While there living off my savings I would go down to the beach and take long swims. One morning I swam way out so far that I could just see the tops of the pine trees on the top of the cliff at the park. It was then I had an epiphany. I was bumped by something and it got my undivided attention. Turned out I had a pod of dolphins around me and they stayed close. I got their message. They were telling me to get out of there because I was in danger. Don’t ask me how I knew that was the message; I just did, and it was unmistakable. I swam in with that pod of dolphins escorting me the whole way. One of those things a person never forgets.

    • Jason Calley says:

      Glad you listened to them, RAH. I suspect they were correct!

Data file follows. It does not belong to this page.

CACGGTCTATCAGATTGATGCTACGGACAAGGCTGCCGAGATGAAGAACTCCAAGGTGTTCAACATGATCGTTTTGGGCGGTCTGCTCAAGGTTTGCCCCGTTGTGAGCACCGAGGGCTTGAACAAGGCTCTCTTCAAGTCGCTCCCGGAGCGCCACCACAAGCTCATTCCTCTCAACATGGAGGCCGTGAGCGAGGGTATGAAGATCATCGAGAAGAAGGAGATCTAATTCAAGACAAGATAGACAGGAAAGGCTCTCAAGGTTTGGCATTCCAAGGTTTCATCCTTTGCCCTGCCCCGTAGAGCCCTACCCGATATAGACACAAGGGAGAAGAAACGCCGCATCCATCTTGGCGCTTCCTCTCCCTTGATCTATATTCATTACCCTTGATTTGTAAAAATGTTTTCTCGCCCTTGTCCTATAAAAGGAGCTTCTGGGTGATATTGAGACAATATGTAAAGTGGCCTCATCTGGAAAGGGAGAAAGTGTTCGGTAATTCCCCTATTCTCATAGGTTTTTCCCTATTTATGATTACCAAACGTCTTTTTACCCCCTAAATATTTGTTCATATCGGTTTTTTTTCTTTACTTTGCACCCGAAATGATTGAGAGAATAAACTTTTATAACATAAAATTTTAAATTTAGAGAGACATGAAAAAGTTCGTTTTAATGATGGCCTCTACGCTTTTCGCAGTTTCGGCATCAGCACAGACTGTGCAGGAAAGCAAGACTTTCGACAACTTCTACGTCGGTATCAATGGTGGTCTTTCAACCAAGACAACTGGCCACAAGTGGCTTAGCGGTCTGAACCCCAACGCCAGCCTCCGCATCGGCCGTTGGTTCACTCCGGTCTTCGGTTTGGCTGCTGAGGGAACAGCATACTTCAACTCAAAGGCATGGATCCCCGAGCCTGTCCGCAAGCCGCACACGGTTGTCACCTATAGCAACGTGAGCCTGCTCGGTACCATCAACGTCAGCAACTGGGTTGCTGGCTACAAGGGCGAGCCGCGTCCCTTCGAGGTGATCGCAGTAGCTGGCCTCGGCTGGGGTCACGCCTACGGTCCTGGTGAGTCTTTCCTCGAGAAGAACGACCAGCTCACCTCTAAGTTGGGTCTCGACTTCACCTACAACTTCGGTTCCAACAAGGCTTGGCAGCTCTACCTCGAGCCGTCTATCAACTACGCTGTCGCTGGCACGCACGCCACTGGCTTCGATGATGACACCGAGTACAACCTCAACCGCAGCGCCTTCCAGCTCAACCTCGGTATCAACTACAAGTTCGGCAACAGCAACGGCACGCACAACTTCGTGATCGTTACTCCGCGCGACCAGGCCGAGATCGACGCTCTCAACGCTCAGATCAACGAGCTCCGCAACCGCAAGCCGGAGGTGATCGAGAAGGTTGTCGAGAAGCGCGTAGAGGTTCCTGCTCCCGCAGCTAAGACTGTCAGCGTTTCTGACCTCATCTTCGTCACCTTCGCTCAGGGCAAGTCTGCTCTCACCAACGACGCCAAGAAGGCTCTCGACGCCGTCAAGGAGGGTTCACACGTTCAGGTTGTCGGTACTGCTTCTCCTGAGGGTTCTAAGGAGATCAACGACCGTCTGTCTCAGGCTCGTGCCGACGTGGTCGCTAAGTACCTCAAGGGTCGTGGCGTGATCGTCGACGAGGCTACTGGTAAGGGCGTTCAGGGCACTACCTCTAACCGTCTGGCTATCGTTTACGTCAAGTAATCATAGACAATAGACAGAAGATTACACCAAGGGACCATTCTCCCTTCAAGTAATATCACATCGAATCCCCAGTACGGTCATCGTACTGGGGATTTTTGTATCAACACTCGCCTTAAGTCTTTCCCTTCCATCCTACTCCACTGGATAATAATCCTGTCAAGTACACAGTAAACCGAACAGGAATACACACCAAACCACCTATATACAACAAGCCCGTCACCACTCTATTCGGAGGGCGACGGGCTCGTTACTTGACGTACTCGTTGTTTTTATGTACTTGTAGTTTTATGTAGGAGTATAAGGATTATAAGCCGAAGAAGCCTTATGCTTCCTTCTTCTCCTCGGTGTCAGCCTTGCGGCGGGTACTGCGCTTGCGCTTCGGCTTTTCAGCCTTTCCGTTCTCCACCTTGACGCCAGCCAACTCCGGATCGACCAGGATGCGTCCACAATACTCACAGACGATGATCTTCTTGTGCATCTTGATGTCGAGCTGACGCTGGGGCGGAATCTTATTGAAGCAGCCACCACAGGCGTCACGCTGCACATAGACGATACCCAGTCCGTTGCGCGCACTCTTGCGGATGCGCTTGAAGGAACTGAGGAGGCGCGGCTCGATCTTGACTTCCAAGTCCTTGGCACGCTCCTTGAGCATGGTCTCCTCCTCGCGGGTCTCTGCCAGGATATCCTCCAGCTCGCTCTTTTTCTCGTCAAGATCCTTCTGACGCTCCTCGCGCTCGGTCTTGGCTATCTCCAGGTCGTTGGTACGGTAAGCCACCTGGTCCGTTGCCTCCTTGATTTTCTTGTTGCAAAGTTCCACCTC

• RAH says:

        There was and still is no doubt in my mind they were protecting me. After the bump I of course stopped swimming and treaded water and a couple of them passed close enough swimming on their side so there was eye contact. That’s when I figured out what was going on. There were no more bumps as I swam back in but they stayed close all around me right up to where I could stand on the bottom. Then they were gone. I was done swimming for the day.

  7. Greg says:

    Do you at least have a date ( day not just year ) for the 1871 photo?

    Thanks.